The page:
Ask any expat: culture shock is one of the hardest parts of moving abroad. No matter how long you are gone, you will eventually feel all the highs and lows of adjusting to a new culture.
Cultural adjustment is a cycle;
one that does not simply end when you return home.
An Expat Honeymoon
Mary, a recent expat to France, says that the first few months felt like vacation.
“You have so much to explore. Discovering new places, eating new foods, and learning about the new culture.”
A Princeton University study on cultural adjustment calls this initial euphoria “The Honeymoon” stage in the four-step process of adjusting to a culture. At first, an expat’s involvement with the new culture is superficial, much like a tourist. Expats are keen to learn, and to compare similarities and differences with their home culture.
Sooner or later, the novelty wears off. What used to be a fascinating cultural difference becomes a source of annoyance. You might be irritated by or even hostile to the new culture.
For Elisa, a French expat blogger in Ontario, Canada, “The credit card system was quite a shock – how can people live on credit on a daily basis?” she says. “People buy, a lot, all the time, for any reason. There is no saving culture like in Europe.”
At this stage, homesickness sets in. You seek out friends from your home country instead of local friends, and feel far away from friends and family. If you do not speak the language, not being able to communicate can be isolating.
Jeff Steiner of Americans in France says, “I think the biggest shock for Americans coming to France is having to deal with is the language barrier. It’s not easy living in a country if you don’t speak the language.”
Gradual Adjustment, Humor and Perspective
As you adjust, you begin to feel comfortable and less isolated. Language can help you speed through the culture shock phase.
“Make sure before moving to France that you study as much French as possible and try to plan for what’s in store.” Steiner recommends. “If your French is minimal when you arrive that will greatly effect your experience.”
The same advice is true for expats moving to any country.
According to the Princeton study, humor shows you are transitioning well. “You are able to laugh at certain ways of doing things that previously just annoyed you and even to laugh at yourself from time to time.”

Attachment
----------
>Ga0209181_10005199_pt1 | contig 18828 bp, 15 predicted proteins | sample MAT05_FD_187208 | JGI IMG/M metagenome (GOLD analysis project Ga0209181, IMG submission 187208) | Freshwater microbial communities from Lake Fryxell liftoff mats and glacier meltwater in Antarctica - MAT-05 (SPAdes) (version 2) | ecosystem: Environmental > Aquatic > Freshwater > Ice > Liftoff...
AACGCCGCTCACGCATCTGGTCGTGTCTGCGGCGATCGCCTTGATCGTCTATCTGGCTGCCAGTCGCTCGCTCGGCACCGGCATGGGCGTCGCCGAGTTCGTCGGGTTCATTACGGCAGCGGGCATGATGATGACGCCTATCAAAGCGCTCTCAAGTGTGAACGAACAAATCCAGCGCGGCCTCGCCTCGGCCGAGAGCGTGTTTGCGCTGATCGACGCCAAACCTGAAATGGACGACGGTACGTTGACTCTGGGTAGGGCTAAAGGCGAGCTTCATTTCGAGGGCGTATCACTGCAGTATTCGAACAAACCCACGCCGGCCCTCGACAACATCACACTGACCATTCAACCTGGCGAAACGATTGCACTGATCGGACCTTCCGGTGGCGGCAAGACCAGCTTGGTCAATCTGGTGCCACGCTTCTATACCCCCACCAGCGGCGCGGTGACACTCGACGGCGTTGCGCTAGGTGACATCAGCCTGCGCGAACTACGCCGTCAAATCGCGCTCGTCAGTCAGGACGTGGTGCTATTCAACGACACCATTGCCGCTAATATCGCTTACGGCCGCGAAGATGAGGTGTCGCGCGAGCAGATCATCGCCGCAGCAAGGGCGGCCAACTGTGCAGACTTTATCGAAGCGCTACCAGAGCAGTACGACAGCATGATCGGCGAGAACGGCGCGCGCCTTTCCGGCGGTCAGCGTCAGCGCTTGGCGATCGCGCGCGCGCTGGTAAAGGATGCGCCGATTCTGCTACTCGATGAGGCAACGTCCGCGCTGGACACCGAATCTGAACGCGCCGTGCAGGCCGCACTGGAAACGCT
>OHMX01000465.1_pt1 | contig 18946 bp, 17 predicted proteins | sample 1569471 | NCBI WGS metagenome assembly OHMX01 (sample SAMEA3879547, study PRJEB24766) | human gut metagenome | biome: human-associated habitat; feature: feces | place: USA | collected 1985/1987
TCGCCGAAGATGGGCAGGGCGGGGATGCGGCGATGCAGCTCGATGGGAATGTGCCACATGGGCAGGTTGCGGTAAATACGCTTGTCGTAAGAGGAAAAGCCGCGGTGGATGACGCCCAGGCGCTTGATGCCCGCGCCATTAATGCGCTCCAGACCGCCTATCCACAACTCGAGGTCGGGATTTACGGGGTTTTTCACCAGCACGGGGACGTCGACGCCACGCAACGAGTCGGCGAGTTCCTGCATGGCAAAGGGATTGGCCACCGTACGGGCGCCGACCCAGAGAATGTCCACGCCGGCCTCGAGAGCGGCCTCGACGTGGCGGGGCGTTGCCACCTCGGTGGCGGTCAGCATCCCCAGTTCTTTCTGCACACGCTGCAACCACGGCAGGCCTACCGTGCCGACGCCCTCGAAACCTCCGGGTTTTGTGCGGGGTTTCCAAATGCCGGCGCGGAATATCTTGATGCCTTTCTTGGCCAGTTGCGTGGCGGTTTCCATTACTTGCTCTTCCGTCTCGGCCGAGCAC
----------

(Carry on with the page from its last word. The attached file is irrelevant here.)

Feeling at Home
You know you have adapted when you can appreciate the new culture. You may even find aspects of the new culture that you prefer to your home culture.
“I think that ‘come as you are’ could be Canada’s mantra,” Elisa says. “In France, you can sometimes feel observed or judged about the way you look, the way you dress. Nothing like this here. You can just be yourself, and it feels good!”
At this stage, Princeton’s study shows, “the aspects of the culture that are different…no longer affect you in a negative way.”
The End of the Cycle?
Expats moving abroad expect culture shock. But what about when you go back home?
Craig Storti, author of The Art of Coming Home says that “while expats are usually expecting culture shock and expect a period of adjustment, they often assume that going back home is different; that they will adjust quickly because, after all, it’s home. But it’s a transition, just like going overseas is, and it will be a period of time before you will feel readjusted.”
Once you have lived abroad, you may never view your home country the same way.
Storti recommends, “have realistic expectations, be patient with the process, and give yourself time to readjust.”
The Key to Your Expatriation
Expatriation forever changes you. Know what you can do to prepare to integrate in your new culture. Be patient with yourself.
Storti’s advice for repatriates is equally true for expats facing culture shock, “The single most effective way to prepare…is to be expecting it and not be caught off guard.”